This meant that the traditional EMR species had reason to fear for its survival. Its only hope of getting off the endangered species list was a cataclysmic event that might give it a chance to catch up to its competitor. Eventually, the dire state of healthcare led to unprecedented funds being allocated to encourage medical practices to adopt traditional EMRs. This was supposed to benefit the practices, but since EMR genetics remained the same, maladaptation continued, endangering the very practices that adopted them.

The beginning of the end of the traditional EMR species is at hand and the government health IT stimulus program will hasten the demise of the woolly EMR mammoths. As physicians realize that complying with government EMR "meaningful use" protocols requires significant productivity losses, the traditional EMR will be relegated to a minor role for low volume and non-fee-for-service practitioners … or even to extinction.

Natural selection favors species that can evolve and adapt to the demands of a changing environment. Such is the hybrid EMR. Its strength is a fundamentally simple, strong, and very nimble DNA architecture that can accommodate the changing requirements of its users. Unlike traditional EMR systems, which force the user to conform to their structure and syntax, the hybrid EMR thrives because it conforms to the unique needs and productivity requirements of the healthcare provider, even the high-performance healthcare provider. The hybrid EMR is the highest state of EMR evolution; its survival is assured.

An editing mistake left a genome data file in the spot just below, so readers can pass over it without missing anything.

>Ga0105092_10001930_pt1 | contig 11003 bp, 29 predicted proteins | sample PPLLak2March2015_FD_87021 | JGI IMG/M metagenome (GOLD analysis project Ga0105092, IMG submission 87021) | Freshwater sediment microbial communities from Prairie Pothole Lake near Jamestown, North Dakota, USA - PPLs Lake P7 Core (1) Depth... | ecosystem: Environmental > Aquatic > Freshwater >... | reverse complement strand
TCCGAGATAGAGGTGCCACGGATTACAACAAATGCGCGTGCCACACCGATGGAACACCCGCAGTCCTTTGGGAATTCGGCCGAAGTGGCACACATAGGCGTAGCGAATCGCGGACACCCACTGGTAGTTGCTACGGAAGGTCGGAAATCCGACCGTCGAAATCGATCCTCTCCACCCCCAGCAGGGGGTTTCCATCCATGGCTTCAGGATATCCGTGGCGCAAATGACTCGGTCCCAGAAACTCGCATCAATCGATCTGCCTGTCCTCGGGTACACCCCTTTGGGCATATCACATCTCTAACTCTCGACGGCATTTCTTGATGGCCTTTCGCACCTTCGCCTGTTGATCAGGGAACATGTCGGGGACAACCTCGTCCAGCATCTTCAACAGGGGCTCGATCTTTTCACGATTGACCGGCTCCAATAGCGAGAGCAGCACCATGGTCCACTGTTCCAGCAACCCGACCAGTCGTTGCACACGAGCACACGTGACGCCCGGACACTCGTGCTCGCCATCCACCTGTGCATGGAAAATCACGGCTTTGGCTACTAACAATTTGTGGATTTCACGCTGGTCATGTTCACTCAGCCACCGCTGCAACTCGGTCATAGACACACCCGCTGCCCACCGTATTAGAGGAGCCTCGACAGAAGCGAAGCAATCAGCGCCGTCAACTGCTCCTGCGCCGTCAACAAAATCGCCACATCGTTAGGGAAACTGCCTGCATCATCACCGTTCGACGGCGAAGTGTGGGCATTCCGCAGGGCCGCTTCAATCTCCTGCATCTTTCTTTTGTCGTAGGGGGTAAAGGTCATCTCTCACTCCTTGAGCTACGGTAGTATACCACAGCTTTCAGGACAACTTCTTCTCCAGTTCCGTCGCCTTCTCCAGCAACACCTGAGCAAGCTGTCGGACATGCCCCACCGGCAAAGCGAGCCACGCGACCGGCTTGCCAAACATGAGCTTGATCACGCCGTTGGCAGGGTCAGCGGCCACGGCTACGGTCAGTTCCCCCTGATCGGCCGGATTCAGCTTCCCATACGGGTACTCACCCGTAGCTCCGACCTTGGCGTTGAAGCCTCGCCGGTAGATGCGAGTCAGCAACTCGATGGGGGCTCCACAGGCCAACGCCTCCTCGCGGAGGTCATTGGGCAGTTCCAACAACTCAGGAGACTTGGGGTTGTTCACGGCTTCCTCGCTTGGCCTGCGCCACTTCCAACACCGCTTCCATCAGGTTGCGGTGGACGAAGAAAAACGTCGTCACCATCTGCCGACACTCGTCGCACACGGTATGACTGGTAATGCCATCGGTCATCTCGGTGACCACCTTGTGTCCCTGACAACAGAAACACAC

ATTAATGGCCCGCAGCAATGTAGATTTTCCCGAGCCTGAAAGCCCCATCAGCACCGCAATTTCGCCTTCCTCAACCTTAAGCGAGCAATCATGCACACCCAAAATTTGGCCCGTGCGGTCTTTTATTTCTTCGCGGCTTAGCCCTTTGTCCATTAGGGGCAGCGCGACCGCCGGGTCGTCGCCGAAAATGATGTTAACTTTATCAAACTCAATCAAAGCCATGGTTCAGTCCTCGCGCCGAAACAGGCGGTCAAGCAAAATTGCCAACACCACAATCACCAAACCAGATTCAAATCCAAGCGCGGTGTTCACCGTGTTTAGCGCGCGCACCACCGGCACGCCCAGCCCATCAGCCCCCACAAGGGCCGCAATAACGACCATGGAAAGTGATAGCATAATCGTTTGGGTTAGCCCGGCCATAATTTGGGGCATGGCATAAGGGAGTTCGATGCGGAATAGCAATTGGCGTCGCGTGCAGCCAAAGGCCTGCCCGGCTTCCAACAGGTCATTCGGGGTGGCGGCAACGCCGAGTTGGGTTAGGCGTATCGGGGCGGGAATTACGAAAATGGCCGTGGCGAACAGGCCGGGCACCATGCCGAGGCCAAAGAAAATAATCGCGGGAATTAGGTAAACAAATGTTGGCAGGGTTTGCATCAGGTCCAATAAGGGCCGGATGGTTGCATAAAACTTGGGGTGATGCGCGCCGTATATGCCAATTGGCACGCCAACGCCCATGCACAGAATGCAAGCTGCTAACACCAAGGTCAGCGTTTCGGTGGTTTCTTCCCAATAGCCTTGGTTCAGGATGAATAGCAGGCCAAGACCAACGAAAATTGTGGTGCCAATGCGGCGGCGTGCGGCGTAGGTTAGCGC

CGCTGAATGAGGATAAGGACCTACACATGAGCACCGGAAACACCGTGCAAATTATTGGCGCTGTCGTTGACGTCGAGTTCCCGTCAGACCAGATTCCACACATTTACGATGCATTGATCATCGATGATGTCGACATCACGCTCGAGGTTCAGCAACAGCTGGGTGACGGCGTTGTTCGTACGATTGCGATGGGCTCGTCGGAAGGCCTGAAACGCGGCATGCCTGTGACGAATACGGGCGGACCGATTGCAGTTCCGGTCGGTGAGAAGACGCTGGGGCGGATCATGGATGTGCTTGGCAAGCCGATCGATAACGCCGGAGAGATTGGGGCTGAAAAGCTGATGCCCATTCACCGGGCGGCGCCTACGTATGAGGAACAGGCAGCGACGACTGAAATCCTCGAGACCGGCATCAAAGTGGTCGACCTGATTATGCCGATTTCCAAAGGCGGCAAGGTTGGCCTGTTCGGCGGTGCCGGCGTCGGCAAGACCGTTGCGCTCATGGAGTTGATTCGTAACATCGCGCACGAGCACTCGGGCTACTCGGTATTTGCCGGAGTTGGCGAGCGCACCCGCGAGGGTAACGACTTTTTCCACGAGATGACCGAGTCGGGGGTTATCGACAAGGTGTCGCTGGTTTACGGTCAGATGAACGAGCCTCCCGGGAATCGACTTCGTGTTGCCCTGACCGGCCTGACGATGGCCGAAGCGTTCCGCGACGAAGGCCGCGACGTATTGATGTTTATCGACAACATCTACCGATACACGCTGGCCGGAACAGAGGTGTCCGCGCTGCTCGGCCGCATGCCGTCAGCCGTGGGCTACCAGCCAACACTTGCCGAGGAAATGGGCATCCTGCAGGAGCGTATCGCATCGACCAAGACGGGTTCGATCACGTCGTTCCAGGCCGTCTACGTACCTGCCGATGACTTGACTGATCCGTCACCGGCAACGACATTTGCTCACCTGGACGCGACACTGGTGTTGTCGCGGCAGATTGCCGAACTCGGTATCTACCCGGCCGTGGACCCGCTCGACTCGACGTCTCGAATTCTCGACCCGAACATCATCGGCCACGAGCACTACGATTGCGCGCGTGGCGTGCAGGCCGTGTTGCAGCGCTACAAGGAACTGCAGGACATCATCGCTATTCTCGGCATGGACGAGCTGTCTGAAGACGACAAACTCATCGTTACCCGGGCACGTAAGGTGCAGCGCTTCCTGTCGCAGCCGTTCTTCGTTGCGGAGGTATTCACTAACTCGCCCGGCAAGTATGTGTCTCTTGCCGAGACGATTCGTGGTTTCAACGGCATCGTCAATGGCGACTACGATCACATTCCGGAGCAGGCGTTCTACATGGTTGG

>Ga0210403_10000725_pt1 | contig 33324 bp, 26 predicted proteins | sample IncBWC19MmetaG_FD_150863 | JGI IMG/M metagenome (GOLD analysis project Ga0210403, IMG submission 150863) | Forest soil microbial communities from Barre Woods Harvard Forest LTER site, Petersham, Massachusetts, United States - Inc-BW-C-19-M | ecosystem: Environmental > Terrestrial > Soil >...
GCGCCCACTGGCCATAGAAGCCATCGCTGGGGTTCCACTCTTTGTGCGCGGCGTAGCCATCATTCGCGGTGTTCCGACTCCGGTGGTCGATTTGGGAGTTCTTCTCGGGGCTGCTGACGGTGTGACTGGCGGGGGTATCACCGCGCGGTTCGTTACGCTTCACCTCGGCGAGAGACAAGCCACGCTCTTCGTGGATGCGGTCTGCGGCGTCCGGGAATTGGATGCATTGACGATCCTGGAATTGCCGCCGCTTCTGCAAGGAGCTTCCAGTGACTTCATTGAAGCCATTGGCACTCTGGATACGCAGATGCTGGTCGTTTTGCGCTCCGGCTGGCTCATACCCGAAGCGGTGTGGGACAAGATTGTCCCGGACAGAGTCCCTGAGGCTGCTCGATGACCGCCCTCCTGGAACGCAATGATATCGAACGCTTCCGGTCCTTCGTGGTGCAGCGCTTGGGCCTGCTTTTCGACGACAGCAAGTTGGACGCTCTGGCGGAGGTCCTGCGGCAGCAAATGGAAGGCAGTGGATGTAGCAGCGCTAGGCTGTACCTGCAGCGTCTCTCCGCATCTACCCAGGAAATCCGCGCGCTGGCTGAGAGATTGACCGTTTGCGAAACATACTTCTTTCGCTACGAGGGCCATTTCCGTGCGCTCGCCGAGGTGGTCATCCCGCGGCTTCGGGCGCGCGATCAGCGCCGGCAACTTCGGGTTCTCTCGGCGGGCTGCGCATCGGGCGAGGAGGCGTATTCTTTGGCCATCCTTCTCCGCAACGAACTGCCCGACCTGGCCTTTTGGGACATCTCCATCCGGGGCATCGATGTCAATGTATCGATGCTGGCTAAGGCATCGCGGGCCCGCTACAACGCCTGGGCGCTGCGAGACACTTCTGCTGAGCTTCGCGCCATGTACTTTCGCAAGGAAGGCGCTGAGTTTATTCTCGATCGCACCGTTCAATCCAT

The Green Provision to the America’s Affordable Health Choices Act of 2009?
By The Alchemist

In the year 2010, the global economy is on the brink of absolute collapse with overcrowding in the cities, rampant unemployment, and a mandated rationing of healthcare resources because of the increased demand and the sudden swollen health insurance membership. Hospital palaces from around the world are converted to efficient and effective government-run bureaucratic clinics for the delivery of appropriate metered care according to the QARY paradigm.

The United States of North America has implemented a novel solution to scarce healthcare resources by augmentation of the Patient Self Determination Act 1991 (PSDA) within the America’s Affordable Health Choices Act of 2009. The purpose of PSDA is to relieve the burden on the healthcare delivery system by introducing a process that might produce the desired “green” effect by reducing the supply impact to our environment of care.

PSDA is re-crafted and claimed successful within the green movement for scarce resources and has become known as the Solyent Green Movement where tired citizens can “go home” to their favorite government clinic for care. Solyent Green is for people!

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Currently there are "10 comments" on this Article:

  1. Remind me not to hire any of the above…